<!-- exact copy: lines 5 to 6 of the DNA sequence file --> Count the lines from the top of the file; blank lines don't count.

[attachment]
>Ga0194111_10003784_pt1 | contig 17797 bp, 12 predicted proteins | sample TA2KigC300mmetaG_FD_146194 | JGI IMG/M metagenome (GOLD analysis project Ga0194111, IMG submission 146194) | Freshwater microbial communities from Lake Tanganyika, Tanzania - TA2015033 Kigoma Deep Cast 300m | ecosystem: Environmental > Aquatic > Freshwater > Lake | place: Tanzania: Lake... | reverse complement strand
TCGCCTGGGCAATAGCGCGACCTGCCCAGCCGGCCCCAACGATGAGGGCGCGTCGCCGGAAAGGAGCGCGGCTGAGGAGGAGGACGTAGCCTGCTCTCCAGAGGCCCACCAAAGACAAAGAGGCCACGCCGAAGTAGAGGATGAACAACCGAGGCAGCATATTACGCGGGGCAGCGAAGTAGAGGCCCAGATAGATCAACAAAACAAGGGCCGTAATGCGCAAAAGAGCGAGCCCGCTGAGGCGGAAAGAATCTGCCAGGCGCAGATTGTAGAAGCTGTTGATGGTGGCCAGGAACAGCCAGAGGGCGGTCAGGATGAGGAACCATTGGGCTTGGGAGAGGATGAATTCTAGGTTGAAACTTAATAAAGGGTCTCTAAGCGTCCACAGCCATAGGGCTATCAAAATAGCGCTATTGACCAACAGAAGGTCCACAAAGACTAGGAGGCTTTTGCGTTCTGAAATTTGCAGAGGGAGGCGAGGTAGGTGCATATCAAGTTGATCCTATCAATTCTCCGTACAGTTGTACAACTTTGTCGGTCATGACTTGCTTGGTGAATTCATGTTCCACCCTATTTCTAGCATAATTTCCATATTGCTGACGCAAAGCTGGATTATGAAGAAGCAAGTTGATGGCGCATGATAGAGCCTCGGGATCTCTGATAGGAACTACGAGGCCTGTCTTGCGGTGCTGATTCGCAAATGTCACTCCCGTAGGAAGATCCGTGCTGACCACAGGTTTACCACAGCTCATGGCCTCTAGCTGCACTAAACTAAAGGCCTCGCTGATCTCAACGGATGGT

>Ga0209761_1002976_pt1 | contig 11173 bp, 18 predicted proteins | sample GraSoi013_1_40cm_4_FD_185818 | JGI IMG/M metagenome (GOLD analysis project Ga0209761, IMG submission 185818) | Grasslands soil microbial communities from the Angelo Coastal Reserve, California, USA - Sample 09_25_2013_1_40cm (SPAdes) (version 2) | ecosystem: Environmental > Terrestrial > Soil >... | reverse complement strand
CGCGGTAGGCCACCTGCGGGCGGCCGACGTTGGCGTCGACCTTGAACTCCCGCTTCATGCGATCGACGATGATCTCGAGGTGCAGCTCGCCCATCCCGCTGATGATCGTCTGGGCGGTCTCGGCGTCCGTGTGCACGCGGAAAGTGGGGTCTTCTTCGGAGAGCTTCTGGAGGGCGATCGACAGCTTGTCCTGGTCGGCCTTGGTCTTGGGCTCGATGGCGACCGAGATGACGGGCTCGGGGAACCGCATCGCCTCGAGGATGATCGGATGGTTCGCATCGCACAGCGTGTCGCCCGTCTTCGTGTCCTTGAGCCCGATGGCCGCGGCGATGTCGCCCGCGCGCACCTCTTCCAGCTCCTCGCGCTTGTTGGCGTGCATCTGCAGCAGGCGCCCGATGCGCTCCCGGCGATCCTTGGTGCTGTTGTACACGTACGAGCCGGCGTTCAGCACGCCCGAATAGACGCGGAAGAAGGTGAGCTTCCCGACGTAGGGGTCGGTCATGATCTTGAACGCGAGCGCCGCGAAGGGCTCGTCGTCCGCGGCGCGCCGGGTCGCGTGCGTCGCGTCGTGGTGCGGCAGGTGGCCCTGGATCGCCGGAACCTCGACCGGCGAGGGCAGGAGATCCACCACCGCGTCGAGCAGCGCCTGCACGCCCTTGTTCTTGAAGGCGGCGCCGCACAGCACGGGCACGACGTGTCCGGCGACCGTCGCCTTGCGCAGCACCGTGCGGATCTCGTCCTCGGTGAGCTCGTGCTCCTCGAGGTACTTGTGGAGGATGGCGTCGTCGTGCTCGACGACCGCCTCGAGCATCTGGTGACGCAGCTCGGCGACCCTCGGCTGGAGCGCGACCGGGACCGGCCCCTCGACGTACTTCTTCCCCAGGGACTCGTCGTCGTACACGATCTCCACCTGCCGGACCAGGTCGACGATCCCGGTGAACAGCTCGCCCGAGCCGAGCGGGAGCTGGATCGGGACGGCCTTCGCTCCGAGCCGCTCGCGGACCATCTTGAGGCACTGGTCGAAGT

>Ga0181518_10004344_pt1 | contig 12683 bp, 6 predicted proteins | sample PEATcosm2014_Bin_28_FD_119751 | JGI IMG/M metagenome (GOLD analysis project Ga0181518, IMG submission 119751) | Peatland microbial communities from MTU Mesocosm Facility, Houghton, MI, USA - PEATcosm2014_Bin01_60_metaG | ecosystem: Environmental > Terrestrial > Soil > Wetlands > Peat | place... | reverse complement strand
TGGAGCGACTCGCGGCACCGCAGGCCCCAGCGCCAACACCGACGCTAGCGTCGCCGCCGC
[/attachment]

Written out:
>Ga0181518_10004344_pt1 | contig 12683 bp, 6 predicted proteins | sample PEATcosm2014_Bin_28_FD_119751 | JGI IMG/M metagenome (GOLD analysis project Ga0181518, IMG submission 119751) | Peatland microbial communities from MTU Mesocosm Facility, Houghton, MI, USA - PEATcosm2014_Bin01_60_metaG | ecosystem: Environmental > Terrestrial > Soil > Wetlands > Peat | place... | reverse complement strand
TGGAGCGACTCGCGGCACCGCAGGCCCCAGCGCCAACACCGACGCTAGCGTCGCCGCCGC